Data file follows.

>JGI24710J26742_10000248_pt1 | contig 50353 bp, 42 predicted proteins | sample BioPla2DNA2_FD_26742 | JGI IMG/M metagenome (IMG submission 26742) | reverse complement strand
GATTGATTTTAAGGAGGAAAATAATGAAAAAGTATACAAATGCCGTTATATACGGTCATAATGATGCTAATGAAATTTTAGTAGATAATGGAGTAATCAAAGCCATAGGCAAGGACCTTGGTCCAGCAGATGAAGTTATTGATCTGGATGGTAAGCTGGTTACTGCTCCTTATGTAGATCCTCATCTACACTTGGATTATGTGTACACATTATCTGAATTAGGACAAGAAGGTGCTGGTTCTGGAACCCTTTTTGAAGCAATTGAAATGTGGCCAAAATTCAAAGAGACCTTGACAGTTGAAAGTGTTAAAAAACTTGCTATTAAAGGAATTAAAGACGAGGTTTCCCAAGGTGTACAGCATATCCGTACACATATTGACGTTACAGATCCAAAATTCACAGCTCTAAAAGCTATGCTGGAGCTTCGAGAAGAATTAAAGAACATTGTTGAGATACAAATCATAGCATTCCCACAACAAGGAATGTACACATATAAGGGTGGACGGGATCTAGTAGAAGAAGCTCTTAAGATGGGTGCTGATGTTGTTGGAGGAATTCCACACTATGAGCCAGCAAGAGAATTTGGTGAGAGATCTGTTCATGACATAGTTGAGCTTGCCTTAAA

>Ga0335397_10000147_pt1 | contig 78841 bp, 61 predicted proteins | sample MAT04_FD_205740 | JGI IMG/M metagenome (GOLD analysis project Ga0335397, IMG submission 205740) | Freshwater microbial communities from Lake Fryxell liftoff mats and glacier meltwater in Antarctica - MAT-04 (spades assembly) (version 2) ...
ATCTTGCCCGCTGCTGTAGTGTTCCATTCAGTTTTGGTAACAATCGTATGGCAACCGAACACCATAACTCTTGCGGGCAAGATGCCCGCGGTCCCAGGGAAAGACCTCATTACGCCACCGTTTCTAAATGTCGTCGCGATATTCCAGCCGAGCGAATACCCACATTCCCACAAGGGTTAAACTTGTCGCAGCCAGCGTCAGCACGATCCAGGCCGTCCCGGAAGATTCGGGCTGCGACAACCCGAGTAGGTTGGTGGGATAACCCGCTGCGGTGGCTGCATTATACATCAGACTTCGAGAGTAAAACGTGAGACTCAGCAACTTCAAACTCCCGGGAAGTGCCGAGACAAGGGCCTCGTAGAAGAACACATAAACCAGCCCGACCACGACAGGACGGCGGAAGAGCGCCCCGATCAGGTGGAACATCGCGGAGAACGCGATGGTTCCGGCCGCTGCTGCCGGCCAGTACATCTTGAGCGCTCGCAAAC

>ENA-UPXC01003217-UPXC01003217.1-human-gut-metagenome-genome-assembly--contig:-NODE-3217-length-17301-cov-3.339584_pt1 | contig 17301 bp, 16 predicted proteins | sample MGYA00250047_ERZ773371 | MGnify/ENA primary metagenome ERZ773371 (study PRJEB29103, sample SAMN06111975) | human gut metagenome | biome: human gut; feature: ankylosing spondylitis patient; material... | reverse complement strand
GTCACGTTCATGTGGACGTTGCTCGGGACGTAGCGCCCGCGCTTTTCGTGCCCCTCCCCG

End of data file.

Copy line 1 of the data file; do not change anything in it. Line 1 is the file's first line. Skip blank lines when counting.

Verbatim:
>JGI24710J26742_10000248_pt1 | contig 50353 bp, 42 predicted proteins | sample BioPla2DNA2_FD_26742 | JGI IMG/M metagenome (IMG submission 26742) | reverse complement strand